Galfer is a Spanish company that’s been making brake pads since 1947, mostly for automotive and moto. Along the way, they branched into bicycle parts, where they’re better known in Europe with plenty of OEM placement. Now, they’re starting to make a name for themselves stateside.
Their Disc Wave rotors are made of a high carbon steel that’s laser cut and double circular ground. Visually, they look similar to Ashima’s featherweight rotors, but the thicker stalks and slightly smaller holes suggest there’s more material here to help capture and dissipate the heat, and they do claim heat management is excellent. The weights back that up, with them coming in 20g to 30g heavier than a comparably sized Ashima rotor…but they’re by no means heavy. The 160mm Galfer Wave rotor comes in at a claimed 99g, which is 14g lighter than the new SRAM Centerline rotors. So, they’re on the lighter side of normal, which makes them a good option for road and cyclocross, too.
The wave pattern is a patented design they created in the 90’s and refers to the outer edges’ wave-like pattern. They say it helps the rotor stay cleaner and cooler. They’re all made in Spain in Galfer’s own factory, too. They’re 1.8mm thick, and they say they remain quiet and vibration free, work great in dry and wet and have a corrosion resistant finish. The best part? Retail is just $30 to $35!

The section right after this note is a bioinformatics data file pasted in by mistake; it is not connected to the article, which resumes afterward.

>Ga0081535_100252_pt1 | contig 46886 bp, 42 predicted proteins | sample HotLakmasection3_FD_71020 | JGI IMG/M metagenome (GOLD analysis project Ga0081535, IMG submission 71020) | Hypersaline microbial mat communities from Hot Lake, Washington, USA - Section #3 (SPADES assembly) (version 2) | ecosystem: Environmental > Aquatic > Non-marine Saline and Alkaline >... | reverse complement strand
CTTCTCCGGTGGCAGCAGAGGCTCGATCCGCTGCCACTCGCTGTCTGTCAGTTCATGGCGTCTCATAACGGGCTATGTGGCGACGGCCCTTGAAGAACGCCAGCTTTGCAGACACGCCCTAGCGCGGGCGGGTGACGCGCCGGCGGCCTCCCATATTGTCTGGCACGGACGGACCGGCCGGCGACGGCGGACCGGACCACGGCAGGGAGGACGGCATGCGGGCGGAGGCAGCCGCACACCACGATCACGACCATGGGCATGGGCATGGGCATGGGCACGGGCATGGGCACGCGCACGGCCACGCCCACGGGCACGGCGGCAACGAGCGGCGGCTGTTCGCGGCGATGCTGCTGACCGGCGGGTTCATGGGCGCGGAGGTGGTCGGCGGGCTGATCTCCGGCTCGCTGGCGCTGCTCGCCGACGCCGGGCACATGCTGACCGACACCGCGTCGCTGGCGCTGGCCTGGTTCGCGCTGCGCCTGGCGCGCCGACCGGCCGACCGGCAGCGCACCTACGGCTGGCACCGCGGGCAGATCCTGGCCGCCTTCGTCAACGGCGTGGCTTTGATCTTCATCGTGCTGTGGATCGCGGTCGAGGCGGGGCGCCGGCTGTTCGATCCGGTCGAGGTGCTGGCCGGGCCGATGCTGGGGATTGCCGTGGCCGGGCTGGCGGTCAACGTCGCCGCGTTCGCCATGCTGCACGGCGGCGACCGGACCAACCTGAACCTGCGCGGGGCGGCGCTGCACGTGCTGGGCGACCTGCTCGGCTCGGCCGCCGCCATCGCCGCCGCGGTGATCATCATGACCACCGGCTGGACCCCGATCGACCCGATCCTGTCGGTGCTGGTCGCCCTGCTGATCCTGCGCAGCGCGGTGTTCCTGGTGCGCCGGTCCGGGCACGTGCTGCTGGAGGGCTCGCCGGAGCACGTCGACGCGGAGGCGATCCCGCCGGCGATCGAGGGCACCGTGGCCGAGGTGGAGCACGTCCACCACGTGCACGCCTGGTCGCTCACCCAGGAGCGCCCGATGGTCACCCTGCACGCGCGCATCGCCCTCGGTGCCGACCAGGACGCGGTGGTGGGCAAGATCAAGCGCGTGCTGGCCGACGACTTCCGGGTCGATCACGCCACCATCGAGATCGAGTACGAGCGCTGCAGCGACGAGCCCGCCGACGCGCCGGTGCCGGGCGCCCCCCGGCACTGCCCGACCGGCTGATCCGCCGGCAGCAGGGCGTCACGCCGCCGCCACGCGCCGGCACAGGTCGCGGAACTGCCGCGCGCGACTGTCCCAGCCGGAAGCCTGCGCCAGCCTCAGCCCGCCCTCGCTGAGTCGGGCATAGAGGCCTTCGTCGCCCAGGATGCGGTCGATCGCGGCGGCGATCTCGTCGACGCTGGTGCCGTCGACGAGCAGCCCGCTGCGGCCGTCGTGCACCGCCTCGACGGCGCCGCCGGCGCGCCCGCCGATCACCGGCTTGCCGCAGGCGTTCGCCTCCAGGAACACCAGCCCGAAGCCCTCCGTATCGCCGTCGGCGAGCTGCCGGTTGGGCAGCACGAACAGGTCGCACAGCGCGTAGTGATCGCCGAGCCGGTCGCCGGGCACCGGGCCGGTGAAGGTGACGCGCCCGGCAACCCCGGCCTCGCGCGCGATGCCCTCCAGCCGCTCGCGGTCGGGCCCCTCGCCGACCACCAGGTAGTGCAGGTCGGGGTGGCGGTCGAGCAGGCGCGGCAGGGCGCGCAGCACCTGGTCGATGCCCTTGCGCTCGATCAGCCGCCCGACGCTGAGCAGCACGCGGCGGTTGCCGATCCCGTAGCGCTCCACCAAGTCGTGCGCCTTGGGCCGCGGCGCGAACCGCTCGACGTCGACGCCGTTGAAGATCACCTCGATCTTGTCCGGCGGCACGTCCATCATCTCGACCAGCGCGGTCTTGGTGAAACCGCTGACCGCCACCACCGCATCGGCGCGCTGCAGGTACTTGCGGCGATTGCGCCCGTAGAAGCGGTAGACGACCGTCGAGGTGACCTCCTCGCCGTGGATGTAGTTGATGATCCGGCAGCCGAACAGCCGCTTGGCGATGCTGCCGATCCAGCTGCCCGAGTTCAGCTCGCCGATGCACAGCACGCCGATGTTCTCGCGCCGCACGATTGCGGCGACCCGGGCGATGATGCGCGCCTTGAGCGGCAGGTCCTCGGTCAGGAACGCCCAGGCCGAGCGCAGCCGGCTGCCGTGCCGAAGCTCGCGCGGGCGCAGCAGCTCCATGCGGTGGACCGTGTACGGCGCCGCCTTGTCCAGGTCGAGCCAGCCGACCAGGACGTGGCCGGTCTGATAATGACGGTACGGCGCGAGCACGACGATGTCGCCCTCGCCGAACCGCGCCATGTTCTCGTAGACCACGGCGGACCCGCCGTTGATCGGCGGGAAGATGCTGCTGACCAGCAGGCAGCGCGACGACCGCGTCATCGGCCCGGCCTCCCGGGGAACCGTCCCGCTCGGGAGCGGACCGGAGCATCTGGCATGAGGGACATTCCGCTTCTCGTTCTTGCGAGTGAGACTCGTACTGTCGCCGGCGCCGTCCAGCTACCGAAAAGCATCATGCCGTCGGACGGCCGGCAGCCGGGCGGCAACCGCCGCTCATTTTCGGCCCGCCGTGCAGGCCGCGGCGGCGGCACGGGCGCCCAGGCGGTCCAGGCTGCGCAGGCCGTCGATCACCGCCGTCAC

Now for the pads…
They’re offered in a wide range of sizes and options to fit brake calipers dating quite a ways back up to the latest and greatest. Brands covered include SRAM/Avid, Shimano, Hope, Magura, Hayes and Formula. Given that range and the fact that they’ve been making millions of brake pads for many years but not selling them aftermarket under their own brand, you can guess where those pads were going. There’s a chance you’re running them and don’t even know it.
Three different pad compounds are offered: Standard (black), Advanced (red) and Pro (green). The Standard models are intended for XC/Enduro use in normal conditions. The Advanced models are for any type of riding and geared a little more for foul weather conditions and more extreme conditions. The Pro models are for higher intensity braking applications (DH, aggressive enduro) and have more power at the end of the lever stroke, but aren’t quite as durable. All are formulated to run quiet and extend the life of the rotor. Here’s a little video showing how they stack up under prolonged use.
Assuming everything’s equal, it’s impressive how much cooler they kept the rotor and that they could still stop the wheel. For the U.S. market, they’re only brining the Standard (semi-metallic) and Pro (proprietary Kevlar-based material) pads to the warehouse. Retail is $15.95 and $29.95 respectively, so far available through BTI and JensonUSA and a few other smaller outlets.